Story, cont. from p. 2
Having the opportunity to observe students working
in the garden it was clear the amount of pride and hard work they put into it. I will forever be in awe of small children wielding heavy shovels, hoes and machetes. Al- though many of the gardens are not producing this early in the school year, the student’s confidence in what they will reap makes me want to return to share in their harvest!
I found that although the program does face chal- lenges with teacher’s knowledge and interest in the gar- den, for the most part the program is successfully teaching children a sustainable, organic alternative to the farming they are used to. The majority of teachers were knowl- edgeable about gardening, either from prior agricultural experience, or from attending Plenty workshops, and most teachers used the garden as a hands on learning experi- ence, by integrating garden themes into other areas of the curriculum. I met teachers that used gardening in science, health education, math and even language arts. The big- gest challenges faced were most often those that can not be helped, such as weather, enormous class sizes, pests such as ‘wee-wee’ leaf cutter ants and pigs.
As Plenty Belize expands the GATE program to include more schools, more teachers will become knowledgeable about the garden, and it is more likely for the program to be sustained in the long run. The most unique thing about the GATE program is that it is set up to provide long term self-sufficiency. Visiting schools that have been graduated for several years now, like Laguna and Mafredi, it is clear that the program continues to be a success.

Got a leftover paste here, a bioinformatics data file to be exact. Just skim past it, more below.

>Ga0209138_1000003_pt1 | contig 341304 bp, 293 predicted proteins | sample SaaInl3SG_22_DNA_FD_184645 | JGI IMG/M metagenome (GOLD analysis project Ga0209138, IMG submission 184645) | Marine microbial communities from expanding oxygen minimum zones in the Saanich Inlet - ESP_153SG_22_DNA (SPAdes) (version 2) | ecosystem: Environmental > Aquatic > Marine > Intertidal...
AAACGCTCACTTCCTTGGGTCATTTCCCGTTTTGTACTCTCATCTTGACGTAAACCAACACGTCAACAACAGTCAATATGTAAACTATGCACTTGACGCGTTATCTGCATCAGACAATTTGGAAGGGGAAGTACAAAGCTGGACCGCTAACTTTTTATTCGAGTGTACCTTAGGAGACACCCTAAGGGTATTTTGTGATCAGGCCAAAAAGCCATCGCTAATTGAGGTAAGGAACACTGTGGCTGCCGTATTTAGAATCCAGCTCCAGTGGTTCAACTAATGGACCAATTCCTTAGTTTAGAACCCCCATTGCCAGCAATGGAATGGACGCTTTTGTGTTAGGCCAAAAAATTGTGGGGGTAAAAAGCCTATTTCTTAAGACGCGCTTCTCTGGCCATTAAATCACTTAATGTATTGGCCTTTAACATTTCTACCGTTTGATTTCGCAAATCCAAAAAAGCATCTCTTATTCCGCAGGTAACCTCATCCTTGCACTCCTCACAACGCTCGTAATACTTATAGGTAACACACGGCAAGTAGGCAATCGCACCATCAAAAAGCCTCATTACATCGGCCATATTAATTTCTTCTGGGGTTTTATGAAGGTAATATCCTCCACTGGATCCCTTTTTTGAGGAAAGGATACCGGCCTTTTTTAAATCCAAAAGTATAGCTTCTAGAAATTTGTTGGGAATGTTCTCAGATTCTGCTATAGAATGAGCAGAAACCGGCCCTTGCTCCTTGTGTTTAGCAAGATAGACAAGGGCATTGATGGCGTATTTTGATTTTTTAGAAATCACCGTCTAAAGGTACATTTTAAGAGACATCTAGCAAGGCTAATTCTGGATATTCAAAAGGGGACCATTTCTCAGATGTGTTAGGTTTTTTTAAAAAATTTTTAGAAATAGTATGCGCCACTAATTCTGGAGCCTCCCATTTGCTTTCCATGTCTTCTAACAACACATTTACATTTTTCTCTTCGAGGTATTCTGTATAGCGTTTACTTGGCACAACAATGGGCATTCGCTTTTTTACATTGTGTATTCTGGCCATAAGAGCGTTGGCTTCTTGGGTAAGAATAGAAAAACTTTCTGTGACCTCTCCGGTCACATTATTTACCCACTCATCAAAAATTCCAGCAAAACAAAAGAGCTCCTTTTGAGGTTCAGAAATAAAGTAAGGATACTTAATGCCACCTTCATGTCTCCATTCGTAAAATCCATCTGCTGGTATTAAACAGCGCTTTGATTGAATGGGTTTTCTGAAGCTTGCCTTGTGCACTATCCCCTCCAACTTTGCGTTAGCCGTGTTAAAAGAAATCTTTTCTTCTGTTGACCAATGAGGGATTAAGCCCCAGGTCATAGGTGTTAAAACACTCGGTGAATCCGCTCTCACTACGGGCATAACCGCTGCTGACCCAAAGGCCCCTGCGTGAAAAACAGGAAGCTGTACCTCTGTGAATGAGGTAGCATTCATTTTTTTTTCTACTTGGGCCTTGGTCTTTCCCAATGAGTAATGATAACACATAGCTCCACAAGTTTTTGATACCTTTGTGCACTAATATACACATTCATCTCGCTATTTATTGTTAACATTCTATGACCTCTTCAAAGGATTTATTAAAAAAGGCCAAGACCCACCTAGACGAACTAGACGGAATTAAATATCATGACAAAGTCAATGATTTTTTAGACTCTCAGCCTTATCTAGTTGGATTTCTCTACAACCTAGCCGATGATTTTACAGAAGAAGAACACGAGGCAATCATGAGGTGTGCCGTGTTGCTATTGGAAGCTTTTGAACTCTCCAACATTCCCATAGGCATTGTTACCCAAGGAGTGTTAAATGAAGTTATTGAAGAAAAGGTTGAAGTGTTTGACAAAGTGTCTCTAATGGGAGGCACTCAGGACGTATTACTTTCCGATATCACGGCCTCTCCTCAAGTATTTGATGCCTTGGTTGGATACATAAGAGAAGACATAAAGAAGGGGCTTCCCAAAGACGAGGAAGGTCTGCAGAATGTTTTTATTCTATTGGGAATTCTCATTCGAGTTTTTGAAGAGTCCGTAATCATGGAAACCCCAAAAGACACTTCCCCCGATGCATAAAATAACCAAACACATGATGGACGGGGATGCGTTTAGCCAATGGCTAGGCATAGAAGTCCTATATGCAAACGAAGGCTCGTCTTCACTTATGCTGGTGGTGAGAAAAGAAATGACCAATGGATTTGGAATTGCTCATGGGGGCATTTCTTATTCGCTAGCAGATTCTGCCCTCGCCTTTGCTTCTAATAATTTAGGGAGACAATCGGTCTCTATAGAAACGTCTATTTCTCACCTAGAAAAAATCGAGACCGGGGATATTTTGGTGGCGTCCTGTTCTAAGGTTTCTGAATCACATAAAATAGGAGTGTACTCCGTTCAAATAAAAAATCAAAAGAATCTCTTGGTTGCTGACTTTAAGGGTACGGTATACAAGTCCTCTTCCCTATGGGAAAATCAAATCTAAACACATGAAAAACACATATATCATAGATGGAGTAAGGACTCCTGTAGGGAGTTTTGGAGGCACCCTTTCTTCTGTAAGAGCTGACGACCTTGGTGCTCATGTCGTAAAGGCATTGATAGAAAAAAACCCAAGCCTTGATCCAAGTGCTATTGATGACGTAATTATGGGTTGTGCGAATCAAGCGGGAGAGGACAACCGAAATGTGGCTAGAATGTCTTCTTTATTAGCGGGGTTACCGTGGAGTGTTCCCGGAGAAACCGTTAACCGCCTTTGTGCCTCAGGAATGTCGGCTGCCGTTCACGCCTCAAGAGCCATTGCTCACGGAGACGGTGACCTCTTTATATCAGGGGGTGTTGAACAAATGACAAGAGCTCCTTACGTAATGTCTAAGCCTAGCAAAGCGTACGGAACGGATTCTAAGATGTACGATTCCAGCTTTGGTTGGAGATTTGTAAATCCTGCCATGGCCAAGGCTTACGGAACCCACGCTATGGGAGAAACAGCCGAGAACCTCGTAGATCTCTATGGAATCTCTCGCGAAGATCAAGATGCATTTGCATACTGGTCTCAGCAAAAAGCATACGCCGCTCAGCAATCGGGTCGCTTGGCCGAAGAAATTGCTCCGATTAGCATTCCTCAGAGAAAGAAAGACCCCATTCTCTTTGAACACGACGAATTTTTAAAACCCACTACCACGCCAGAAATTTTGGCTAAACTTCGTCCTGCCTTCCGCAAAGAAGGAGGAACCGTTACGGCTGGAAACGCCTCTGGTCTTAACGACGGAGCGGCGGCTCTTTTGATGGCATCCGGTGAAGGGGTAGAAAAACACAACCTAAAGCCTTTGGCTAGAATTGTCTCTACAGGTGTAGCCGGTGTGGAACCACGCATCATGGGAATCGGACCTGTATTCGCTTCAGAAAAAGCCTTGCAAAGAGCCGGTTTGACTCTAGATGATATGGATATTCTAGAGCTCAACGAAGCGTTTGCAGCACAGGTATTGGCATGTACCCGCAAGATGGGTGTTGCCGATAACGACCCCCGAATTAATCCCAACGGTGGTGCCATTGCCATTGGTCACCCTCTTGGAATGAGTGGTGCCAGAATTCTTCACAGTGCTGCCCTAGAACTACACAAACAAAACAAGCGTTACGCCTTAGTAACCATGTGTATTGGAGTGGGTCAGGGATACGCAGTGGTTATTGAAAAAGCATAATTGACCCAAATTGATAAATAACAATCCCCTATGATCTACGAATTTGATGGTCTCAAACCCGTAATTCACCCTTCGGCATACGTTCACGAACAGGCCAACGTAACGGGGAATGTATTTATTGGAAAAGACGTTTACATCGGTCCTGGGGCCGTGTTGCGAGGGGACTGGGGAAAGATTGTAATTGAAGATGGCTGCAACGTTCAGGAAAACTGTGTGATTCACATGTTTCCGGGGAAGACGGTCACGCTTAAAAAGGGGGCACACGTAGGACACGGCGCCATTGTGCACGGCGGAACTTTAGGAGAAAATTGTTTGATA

As an outsider, with no prior experience with interna- tional development work, it was truly inspiring to work with an organization that is not only making a difference, but empowering the local people to better care for their natural environment. I hope that in my next visit to Belize, all of the schools in the Toledo district will be involved with school gardening. And if I don’t make it back for some time, I am confident that the children I have met this trip will have grown up to possess a sincere love for gar- dening and to be responsible stewards of their land.
ALTERNATIVE GIFT GIVING IDEAS
Please consider becoming a School Garden Partner! Make a donation in honor of someone special to you, and we will send both of you a card and photo acknowledging your donation.
$25 sends a teacher to a Teacher Training Workshop on Organic School Gardens.
$100 provides an extension officer for weekly education at one school for a month.
$250 pays for the initial fencing and tools needed for a new school to get started.
$350 sponsors a school garden for a month.
$2,000 buys a motorcycle for extension work at the schools, and would save us transportation costs!
$3,500 sponsors a school garden for one year.
“Our school has a garden. Every Wednesday we go to the garden. We planted pumpkin, coco and pineapple in our garden. We have some vegetables in our garden. We are very proud of our garden. We have the best garden from everybody that has a garden. I want to know about your garden; thanks!” Your friend, Joaquin from Midway Village School